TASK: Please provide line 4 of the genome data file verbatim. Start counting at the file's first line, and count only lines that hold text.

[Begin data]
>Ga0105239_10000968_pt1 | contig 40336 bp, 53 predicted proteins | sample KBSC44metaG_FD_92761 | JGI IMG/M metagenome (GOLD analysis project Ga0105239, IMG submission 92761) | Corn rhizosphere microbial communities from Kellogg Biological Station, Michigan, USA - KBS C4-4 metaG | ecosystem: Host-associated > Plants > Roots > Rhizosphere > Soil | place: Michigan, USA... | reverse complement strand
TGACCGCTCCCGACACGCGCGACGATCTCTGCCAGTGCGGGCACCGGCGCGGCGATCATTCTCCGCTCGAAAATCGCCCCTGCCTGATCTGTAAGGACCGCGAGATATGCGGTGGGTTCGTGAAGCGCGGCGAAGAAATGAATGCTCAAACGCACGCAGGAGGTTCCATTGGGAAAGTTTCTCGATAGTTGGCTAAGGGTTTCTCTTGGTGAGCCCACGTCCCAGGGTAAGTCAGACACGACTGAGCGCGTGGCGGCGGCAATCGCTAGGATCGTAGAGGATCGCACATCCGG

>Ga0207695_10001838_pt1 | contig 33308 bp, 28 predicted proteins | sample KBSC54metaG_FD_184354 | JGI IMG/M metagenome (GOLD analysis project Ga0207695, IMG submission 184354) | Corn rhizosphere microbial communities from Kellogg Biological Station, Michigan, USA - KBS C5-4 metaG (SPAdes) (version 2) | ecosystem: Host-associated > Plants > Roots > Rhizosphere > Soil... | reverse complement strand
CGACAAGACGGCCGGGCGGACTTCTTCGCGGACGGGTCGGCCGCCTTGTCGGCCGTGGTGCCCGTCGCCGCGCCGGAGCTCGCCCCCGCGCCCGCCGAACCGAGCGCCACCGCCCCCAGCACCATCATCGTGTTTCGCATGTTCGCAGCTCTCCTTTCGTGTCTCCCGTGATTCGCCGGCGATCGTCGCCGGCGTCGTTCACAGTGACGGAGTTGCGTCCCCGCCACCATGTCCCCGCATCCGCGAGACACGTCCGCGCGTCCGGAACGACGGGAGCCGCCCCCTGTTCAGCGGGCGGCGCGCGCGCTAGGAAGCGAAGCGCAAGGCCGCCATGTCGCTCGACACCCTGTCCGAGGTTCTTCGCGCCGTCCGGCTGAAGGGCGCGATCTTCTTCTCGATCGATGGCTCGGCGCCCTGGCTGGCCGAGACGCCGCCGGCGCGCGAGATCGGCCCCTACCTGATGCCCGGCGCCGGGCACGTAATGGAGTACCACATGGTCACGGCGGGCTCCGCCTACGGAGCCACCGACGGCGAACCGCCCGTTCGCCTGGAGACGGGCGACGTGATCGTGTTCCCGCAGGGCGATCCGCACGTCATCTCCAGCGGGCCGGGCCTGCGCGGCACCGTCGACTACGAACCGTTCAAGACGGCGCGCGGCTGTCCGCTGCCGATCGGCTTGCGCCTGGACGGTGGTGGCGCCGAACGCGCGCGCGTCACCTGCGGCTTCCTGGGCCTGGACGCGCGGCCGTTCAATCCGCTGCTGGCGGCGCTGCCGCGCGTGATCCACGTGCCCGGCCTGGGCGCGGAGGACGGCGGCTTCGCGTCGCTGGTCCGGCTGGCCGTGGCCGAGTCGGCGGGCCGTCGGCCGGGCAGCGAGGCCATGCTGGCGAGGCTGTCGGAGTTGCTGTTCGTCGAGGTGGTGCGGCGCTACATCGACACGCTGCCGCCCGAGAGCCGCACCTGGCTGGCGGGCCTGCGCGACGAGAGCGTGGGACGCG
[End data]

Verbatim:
CGACAAGACGGCCGGGCGGACTTCTTCGCGGACGGGTCGGCCGCCTTGTCGGCCGTGGTGCCCGTCGCCGCGCCGGAGCTCGCCCCCGCGCCCGCCGAACCGAGCGCCACCGCCCCCAGCACCATCATCGTGTTTCGCATGTTCGCAGCTCTCCTTTCGTGTCTCCCGTGATTCGCCGGCGATCGTCGCCGGCGTCGTTCACAGTGACGGAGTTGCGTCCCCGCCACCATGTCCCCGCATCCGCGAGACACGTCCGCGCGTCCGGAACGACGGGAGCCGCCCCCTGTTCAGCGGGCGGCGCGCGCGCTAGGAAGCGAAGCGCAAGGCCGCCATGTCGCTCGACACCCTGTCCGAGGTTCTTCGCGCCGTCCGGCTGAAGGGCGCGATCTTCTTCTCGATCGATGGCTCGGCGCCCTGGCTGGCCGAGACGCCGCCGGCGCGCGAGATCGGCCCCTACCTGATGCCCGGCGCCGGGCACGTAATGGAGTACCACATGGTCACGGCGGGCTCCGCCTACGGAGCCACCGACGGCGAACCGCCCGTTCGCCTGGAGACGGGCGACGTGATCGTGTTCCCGCAGGGCGATCCGCACGTCATCTCCAGCGGGCCGGGCCTGCGCGGCACCGTCGACTACGAACCGTTCAAGACGGCGCGCGGCTGTCCGCTGCCGATCGGCTTGCGCCTGGACGGTGGTGGCGCCGAACGCGCGCGCGTCACCTGCGGCTTCCTGGGCCTGGACGCGCGGCCGTTCAATCCGCTGCTGGCGGCGCTGCCGCGCGTGATCCACGTGCCCGGCCTGGGCGCGGAGGACGGCGGCTTCGCGTCGCTGGTCCGGCTGGCCGTGGCCGAGTCGGCGGGCCGTCGGCCGGGCAGCGAGGCCATGCTGGCGAGGCTGTCGGAGTTGCTGTTCGTCGAGGTGGTGCGGCGCTACATCGACACGCTGCCGCCCGAGAGCCGCACCTGGCTGGCGGGCCTGCGCGACGAGAGCGTGGGACGCG